As we enter the fall months, the flu season is upon us.
While the 2020-2021 flu season was unusually quiet—primarily due to increased masking, remote learning, and remote work—we expect the 2021-2022 flu season to be similar to past flu seasons.
During the 2019-2020 flu season, there were an estimated 24,000-62,000 flu deaths in the U.S., according to the Centers for Disease Control and Prevention (CDC).
Below are seven myths about the flu vaccine with the facts to help you understand why it is so important.
Fact: The flu shot cannot cause the flu. Flu shots either contain inactivated (“killed”) flu virus or parts of the virus.
A small percentage of people do have a mild reaction to the flu shot such as headache and muscle aches (or your arm may be sore around the shot itself). This is your body’s reaction to the flu shot, and it is not an actual infection.
Fact: Historically, the effectiveness of the flu shot last year is between 40-60%. That means it decreases the percentage of people seeking care for flu-like illness by 40-60%. That’s more effective than medications we use to treat many common illnesses.
You can still get the flu even if you are vaccinated. However, if you received the vaccine, we know that your flu infection and symptoms are more likely to be less severe.
Fact: The flu is a deadly illness. Don’t confuse this with the “common cold,” which is a completely different virus. Historically, the flu causes approximately 50,000 deaths per year in the U.S. It also accounts for more than 16 million doctor, emergency department, and hospital visits per year, which can put a strain onto our health care system.
Fact: This is just the luck of the draw. You are probably not immune to the flu without a vaccine. When you get the flu shot, you are not just protecting yourself. You are also protecting others around you by preventing the spread of the flu, including our patients, your family, and your friends. You may have heard the phrase “herd immunity,” which means that if everyone is immune, the flu virus cannot spread (“the herd is safe”).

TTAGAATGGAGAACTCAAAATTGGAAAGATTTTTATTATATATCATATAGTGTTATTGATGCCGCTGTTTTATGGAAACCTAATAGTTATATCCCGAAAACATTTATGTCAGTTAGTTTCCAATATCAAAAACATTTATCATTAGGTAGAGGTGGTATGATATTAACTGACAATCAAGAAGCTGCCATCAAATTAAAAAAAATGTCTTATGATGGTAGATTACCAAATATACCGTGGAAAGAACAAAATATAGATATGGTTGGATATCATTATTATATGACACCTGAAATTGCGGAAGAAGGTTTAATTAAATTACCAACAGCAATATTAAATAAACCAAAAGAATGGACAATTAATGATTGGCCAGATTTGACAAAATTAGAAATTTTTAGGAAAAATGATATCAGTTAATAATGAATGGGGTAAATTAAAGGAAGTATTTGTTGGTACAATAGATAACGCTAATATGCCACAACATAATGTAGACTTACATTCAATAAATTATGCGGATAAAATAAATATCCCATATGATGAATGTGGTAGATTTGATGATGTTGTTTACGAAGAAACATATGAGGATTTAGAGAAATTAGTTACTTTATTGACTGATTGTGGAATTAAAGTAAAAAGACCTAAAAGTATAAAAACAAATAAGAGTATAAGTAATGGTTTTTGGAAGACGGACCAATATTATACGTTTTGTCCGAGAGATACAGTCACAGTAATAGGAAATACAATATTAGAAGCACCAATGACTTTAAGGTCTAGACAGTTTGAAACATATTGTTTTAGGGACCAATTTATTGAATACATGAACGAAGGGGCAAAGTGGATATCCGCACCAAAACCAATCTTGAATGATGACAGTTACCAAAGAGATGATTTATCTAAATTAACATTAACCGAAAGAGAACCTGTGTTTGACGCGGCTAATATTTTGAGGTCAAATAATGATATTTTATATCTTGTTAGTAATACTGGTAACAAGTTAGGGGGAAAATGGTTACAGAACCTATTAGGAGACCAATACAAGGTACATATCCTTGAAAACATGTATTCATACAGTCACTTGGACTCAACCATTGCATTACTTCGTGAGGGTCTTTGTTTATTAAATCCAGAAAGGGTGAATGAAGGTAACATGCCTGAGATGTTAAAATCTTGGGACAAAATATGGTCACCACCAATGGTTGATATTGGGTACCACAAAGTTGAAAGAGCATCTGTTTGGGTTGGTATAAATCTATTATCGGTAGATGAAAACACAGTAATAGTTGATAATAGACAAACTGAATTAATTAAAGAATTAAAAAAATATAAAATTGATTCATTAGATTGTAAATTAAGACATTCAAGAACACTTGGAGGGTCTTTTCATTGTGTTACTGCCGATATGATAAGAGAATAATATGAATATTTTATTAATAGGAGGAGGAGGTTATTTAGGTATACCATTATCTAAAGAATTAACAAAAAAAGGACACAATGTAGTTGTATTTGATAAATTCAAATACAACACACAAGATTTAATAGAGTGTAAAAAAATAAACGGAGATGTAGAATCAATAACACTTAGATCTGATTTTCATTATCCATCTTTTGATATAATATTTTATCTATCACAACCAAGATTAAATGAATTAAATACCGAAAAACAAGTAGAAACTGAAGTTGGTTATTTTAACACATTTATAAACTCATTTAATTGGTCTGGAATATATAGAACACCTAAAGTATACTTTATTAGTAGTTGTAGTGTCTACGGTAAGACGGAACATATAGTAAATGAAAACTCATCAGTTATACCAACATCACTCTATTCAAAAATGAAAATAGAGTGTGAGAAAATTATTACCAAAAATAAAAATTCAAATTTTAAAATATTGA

Flu vaccinations are important as we continue to deal with the pandemic of COVID-19. The flu vaccine can help avoid adding additional strain onto the medical system.
Fact: Unfortunately, the immunity from the flu vaccine can wear off. In addition, the flu viruses circulating change from year to year, so you need to receive an annual flu shot.
Fact: While the peak of flu infections is between December and February, and the flu circulates in our area between October and April. The CDC recommends everyone to be vaccinated against the flu by October, since it can take a few weeks for the immune system to build up resistance. If you wait to get the flu shot, you will be less likely to fight off the flu.
Fact: True medical allergies to the flu shot are rare. The CDC advises that a small group of people should not get the flu vaccine. You should not get a flu shot if you have a severe, life-threatening allergy to any ingredient in the flu vaccine (other than egg proteins), such as gelatin, antibiotics, or other ingredients.
You should talk to your doctor before getting a flu shot if you:
The CDC offers additional guidance about who should and should not receive the flu shot.
You can get your flu shot at your local pharmacy, at a nearby community health center, or at a Mass General Brigham location. You can find answers to additional questions about the flu vaccine on the CDC’s website.